Sun | Sep 23, 2018

Tensions with West rise as gov't continues purge

Published:Tuesday | July 19, 2016 | 12:00 AM
Turkish special forces policemen attend a mass funeral for their colleagues killed Friday during the failed military coup

ANKARA, Turkey (AP):

The purging of thousands of alleged plotters of a failed coup raised tensions yesterday between Turkey and the West, with the United States and European officials urging restraint, while Ankara insisted Washington extradite an exile accused of orchestrating the plot.

Authorities have fired nearly 9,000 police officers, bureaucrats and others, while detaining thousands more alleged to have been involved in Friday night's attempted coup, the state-run Anadolu news agency reported.




Former air force commander Akin Ozturk, alleged to be the ringleader of the uprising, was put under arrest, following questioning by a magistrate, along with 25 other suspects, the news agency said. Ozturk, who has denied involvement and insisted he had tried to suppress the rebellion, appeared in video from Turkish TV looking bruised with a bandage over his ear.

President Recep Tayyip Erdogan refused to rule out bringing back the death penalty, telling broadcaster CNN in an interview via a government translator, "There is a clear crime of treason." He added that it would be up to parliament to decide.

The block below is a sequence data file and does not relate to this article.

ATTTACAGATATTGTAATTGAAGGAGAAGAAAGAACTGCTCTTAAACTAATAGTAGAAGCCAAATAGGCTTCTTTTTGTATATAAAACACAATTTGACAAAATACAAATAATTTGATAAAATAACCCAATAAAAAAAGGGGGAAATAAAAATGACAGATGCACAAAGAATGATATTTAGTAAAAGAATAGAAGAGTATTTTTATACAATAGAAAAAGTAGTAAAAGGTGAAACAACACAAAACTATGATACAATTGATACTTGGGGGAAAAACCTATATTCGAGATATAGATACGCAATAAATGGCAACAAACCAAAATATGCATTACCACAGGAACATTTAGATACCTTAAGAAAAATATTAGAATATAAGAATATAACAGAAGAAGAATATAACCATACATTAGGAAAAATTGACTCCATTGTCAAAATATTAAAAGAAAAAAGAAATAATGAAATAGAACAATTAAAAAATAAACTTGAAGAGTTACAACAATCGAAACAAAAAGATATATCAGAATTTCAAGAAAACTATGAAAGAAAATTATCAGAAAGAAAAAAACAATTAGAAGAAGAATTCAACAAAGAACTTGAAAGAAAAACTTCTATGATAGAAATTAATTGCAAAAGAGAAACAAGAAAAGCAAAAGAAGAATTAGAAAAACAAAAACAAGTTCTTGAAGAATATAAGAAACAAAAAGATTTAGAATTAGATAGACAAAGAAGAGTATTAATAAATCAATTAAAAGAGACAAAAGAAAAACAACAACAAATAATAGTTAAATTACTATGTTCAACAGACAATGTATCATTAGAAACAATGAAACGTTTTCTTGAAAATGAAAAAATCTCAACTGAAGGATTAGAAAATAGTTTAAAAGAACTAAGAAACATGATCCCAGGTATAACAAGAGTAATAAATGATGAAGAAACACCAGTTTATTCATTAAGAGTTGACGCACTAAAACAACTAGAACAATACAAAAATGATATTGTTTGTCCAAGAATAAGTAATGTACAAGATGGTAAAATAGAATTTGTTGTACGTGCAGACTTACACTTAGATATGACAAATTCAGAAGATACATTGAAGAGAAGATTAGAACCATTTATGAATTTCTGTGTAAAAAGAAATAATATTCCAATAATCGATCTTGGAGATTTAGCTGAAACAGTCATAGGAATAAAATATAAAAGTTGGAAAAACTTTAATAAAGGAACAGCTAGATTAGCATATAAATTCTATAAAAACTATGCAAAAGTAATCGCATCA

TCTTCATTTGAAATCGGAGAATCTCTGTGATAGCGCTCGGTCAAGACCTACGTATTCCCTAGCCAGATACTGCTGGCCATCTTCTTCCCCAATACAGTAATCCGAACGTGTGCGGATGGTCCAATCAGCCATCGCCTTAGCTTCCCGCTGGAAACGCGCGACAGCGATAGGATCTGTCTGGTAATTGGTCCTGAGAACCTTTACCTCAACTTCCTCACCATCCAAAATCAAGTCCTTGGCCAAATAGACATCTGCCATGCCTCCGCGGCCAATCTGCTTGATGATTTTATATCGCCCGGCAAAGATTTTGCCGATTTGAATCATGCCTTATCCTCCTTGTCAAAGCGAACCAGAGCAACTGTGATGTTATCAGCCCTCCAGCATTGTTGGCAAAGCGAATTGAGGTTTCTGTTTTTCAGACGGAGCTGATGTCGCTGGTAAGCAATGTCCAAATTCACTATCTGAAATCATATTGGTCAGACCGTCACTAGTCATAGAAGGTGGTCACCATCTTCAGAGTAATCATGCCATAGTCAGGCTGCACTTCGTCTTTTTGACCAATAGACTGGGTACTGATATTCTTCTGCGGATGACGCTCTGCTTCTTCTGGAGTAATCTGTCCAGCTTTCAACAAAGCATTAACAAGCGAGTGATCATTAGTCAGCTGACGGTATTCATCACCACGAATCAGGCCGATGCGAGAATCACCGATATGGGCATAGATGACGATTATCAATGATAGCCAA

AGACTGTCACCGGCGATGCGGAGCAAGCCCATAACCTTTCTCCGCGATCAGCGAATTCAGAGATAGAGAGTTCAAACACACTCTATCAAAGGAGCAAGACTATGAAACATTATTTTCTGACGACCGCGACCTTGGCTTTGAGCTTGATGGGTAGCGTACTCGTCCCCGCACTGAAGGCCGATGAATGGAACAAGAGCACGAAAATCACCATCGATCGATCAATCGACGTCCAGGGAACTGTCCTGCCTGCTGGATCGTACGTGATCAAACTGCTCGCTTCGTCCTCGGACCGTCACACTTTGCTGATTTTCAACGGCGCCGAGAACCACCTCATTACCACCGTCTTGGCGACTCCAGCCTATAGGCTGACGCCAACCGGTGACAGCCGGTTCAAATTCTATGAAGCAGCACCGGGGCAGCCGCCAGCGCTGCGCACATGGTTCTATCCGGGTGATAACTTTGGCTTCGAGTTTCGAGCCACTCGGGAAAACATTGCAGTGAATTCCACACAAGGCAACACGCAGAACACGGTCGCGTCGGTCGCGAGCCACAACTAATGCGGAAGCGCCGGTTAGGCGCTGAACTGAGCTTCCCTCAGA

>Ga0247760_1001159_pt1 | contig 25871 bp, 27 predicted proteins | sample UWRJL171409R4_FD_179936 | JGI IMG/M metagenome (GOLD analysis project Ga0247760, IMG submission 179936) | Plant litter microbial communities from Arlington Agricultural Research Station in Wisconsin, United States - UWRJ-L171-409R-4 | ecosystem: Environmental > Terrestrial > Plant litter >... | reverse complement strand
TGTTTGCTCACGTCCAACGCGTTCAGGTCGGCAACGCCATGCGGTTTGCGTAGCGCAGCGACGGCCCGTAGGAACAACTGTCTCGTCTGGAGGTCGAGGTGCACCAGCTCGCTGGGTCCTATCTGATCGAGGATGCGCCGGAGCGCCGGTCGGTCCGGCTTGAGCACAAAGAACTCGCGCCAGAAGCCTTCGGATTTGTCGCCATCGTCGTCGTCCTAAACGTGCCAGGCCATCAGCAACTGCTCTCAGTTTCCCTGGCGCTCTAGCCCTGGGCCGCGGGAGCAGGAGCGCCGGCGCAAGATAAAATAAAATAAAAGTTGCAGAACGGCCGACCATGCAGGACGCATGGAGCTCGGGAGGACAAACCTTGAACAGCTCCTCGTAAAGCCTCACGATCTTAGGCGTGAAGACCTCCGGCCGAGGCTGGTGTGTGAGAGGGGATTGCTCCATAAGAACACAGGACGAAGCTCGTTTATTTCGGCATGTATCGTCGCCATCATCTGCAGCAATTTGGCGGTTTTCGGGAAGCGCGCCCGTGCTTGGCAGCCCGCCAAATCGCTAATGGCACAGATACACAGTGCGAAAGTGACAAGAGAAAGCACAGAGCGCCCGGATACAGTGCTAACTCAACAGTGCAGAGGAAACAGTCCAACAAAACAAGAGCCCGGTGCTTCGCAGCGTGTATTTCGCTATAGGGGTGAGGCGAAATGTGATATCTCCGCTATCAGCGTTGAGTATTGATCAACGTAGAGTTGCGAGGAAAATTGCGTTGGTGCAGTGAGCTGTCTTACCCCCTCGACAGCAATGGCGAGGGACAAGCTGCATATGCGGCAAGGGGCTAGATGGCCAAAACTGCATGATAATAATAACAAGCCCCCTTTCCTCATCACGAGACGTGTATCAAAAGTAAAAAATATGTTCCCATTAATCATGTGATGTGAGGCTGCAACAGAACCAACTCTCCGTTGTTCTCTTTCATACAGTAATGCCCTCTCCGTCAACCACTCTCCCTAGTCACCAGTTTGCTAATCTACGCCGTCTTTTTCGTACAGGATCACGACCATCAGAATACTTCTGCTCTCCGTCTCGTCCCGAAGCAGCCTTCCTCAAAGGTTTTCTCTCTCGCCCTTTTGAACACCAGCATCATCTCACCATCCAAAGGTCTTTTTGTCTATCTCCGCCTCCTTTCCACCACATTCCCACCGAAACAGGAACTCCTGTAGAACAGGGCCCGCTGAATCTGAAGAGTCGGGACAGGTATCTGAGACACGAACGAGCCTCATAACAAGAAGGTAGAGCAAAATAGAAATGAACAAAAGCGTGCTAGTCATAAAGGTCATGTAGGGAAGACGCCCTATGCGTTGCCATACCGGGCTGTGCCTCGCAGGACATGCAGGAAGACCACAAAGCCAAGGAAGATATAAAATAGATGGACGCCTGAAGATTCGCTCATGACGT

Anadolu said 8,777 employees attached to the Interior Ministry were dismissed, including 30 governors, 52 civil service inspectors and 16 legal advisers. Other media reports said police, military police and members of the coast guard also were removed from duty.

During the uprising by a faction of the military, warplanes fired on government buildings and tanks rolled into the streets of major cities before the rebellion was put down by forces loyal to the government and civilians who took to the streets. The top brass did not support the coup.

Prime Minister Binali Yildirim said 232 people - 208 government supporters he called "martyrs," as well as 24 coup plotters - died in the unrest. His voice cracked and he wept as he spoke with reporters after a Cabinet meeting and repeated a question his grandson had put to him: "Why are they killing people?"

He said he had no answer, but that Turkey would make the coup plotters answer "in such a way that the whole world will see".